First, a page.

Australia's last wicket pair of Jimmy Maher and Nathan Hauritz snatched a remarkable tie in the third Standard Bank One-Day International in Potchefstroom on Wednesday after South Africa seemed set to take their first victory of the series.

The pair came together in the 46th over with 37 still required for victory and played with remarkable pluck to give themselves 18 to win off the last two overs and 10 off the last.

A high full toss from Jacques Kallis, called no ball and hit for two by Maher left Australia needing seven off six balls and five singles followed until two runs were required off the last ball to win.

In the end, Hauritz managed only a single for the third tie in one-day internationals between the two countries. Should he have gone for the second, and winning, run, Maher was asked afterwards. "I like to think I run OK between the wickets," he replied. "But I'm not Linford Christie."

It was a remarkable comeback from the Australians who appeared to have positioned themselves nicely for an assault on South Africa's 259 for seven at 178 for three in the 37th over only to slump to 223 for nine. You wouldn't have got a price on any result other than a South African victory at that stage but Maher, who took the man of the match award for his 95 on Sunday in only his third ODI, had other ideas.

He nursed the 20-year Hauritz through the final stages but scored himself to such good effect that he was not out on 43 off 32 balls at the finish - and man of the match once again.

If there is a moral victor in a tied game it was Australia on this occasion. They had lost a couple of early wickets, but Matthew Hayden's 77 and contributions of 35 from Damien Martyn and a skillfully played 33 from Darren Lehmann rebuilt the innings until they fell victim to a slump engineered largely by a fiery second spell from Makhaya Ntini who nipped out Shane Watson, Andy Bichel and Brett Lee in successive overs.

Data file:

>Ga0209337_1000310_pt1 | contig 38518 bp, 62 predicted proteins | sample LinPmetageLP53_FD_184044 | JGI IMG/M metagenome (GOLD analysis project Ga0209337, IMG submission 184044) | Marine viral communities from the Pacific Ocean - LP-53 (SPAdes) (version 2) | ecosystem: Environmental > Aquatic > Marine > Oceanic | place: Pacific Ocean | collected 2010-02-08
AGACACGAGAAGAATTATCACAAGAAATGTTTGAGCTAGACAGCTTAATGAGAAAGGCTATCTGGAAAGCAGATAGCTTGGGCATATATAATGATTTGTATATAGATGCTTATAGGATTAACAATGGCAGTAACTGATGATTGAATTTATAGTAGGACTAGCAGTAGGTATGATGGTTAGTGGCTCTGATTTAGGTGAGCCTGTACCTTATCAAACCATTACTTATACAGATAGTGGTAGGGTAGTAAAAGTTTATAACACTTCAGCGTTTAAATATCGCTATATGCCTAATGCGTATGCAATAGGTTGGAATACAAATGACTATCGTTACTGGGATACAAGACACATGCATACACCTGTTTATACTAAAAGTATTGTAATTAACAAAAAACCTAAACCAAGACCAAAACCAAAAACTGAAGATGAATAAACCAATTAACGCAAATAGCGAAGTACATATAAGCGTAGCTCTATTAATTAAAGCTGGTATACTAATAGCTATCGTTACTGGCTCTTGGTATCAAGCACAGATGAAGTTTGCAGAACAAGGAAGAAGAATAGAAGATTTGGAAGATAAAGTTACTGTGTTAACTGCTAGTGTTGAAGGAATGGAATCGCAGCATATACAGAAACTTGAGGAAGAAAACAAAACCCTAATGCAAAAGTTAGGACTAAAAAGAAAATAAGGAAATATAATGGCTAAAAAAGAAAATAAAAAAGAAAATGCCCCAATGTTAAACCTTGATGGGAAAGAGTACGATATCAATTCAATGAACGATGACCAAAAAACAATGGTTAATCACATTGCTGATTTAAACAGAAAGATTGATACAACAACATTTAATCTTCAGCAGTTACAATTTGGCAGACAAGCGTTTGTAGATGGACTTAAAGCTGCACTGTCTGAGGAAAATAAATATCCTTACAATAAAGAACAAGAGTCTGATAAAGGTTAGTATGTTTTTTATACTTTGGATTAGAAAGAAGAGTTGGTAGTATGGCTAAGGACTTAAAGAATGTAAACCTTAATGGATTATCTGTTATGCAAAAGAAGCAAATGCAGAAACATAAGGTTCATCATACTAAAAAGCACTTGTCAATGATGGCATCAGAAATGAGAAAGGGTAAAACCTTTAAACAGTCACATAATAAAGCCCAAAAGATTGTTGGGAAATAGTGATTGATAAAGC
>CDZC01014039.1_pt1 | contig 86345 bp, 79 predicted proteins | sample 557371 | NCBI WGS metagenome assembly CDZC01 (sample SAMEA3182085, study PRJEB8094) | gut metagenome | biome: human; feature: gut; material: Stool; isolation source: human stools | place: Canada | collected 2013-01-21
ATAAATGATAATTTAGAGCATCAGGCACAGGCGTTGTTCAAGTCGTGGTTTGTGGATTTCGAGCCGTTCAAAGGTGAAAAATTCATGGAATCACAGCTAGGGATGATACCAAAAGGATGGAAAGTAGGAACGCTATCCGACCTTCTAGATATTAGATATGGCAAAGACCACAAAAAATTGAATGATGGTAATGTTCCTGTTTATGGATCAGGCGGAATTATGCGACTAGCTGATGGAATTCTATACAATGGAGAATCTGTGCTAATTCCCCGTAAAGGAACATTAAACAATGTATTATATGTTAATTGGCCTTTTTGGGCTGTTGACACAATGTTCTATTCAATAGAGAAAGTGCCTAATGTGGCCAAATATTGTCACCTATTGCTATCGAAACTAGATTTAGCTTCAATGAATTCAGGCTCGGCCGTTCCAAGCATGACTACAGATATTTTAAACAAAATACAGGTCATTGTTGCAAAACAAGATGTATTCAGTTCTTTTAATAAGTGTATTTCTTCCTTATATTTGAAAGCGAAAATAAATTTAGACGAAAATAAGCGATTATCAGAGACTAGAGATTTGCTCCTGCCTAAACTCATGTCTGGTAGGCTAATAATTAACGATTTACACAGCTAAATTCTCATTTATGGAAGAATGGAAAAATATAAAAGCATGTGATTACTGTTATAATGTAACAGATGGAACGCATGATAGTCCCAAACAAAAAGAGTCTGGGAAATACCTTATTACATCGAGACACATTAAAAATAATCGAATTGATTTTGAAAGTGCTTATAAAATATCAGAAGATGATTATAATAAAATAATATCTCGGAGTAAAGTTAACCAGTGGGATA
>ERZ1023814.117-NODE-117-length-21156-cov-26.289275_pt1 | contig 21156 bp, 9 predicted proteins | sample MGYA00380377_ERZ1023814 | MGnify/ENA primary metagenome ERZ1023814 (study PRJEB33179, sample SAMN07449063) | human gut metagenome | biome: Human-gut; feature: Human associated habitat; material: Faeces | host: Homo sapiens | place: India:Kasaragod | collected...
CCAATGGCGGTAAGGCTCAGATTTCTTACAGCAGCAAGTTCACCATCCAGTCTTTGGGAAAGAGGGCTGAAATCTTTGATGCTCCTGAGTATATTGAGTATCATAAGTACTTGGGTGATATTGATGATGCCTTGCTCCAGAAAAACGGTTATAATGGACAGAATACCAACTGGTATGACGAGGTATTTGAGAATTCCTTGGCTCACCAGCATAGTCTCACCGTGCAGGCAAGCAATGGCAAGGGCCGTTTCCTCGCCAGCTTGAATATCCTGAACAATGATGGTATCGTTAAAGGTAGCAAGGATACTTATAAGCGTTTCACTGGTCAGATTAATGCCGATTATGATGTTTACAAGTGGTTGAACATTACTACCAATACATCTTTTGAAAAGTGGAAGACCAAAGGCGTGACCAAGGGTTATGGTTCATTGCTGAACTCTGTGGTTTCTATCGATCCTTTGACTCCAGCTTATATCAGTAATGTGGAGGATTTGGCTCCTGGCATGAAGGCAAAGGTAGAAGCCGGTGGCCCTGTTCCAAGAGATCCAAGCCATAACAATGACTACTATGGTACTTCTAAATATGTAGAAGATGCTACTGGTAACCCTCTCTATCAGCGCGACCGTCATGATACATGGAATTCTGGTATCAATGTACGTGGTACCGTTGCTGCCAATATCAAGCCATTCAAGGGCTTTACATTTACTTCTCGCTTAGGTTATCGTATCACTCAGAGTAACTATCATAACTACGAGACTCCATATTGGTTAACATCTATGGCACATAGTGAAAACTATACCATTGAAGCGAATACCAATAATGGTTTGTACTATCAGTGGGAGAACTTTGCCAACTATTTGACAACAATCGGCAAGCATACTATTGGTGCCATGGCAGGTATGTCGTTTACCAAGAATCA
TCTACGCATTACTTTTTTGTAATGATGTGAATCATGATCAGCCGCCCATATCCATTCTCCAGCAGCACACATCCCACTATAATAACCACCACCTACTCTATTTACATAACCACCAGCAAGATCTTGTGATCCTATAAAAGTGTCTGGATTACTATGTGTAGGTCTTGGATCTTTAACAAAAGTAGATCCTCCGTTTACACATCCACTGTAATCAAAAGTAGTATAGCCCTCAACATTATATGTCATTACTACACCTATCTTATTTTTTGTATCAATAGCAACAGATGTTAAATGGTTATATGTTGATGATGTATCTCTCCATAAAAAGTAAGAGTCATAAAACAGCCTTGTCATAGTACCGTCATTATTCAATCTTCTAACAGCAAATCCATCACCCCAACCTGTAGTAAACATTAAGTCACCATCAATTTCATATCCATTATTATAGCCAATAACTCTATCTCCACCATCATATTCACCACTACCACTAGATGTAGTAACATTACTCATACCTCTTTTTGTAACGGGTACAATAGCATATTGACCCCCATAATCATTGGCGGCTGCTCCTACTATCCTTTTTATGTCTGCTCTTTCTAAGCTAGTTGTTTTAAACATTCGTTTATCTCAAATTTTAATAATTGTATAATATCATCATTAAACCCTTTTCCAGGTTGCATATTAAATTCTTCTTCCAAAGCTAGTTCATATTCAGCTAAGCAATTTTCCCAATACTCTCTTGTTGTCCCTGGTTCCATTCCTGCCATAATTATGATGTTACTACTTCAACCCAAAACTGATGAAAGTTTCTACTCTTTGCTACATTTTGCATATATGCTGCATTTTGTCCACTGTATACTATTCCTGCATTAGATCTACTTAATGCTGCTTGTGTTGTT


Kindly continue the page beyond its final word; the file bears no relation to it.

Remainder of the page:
And when Lance Klusener bowled Jason Gillespie with the second ball of the 46th over, South Africa had the match for the taking. Only a knockout blow was needed, but Maher and Hauritz proved more resilient than anyone might have imagined.

"I think we did a fantastic job to come out with a tie after being 223 for nine," Australia captain Ricky Ponting reflected on Wednesday night.

South Africa's first substantial total of the series owed much to the return to form of Jonty Rhodes and Kallis, but also something to Neil McKenzie who came into the side for his first game.

In a bid to shake things up, South Africa brought in McKenzie and Andrew Hall for Gary Kirsten and Roger Telemachus with Boeta Dippenaar shuffling up the order to open.

Different combination, same result with both Dippenaar and Herschelle Gibbs back in the dressing after a hostile opening spell from Brett Lee had both of them caught in the slips.

At this point, though, South Africa found the missing ingredient - a partnership for the third wicket between Kallis and McKenzie that gave the home team a platform for the first time in the series.

After two failures Kallis was in more recognisable mood, solid and unperturbed as he anchored the innings while McKenzie played a number of delightful strokes in making 37 out of a 78-run partnership.

Th real momentum for the innings, however, came when Rhodes arrived at the crease to nudge, sweep and scramble 83 off just 74 balls. He and Kallis added 75 in 73 balls for the fourth wicket before Kallis was finally caught at the wicket off Gillespie for 71.

Rhodes was on fire, though, to the extent that he outscored Klusener in a 42-run partnership for the fifth wicket. Klusener made 20, Rhodes, who reverse swept Darren Lehmann for an extraordinary six at one point, went in the last over and South Africa had given themselves a total they could defend.

And defend it they did. But only just.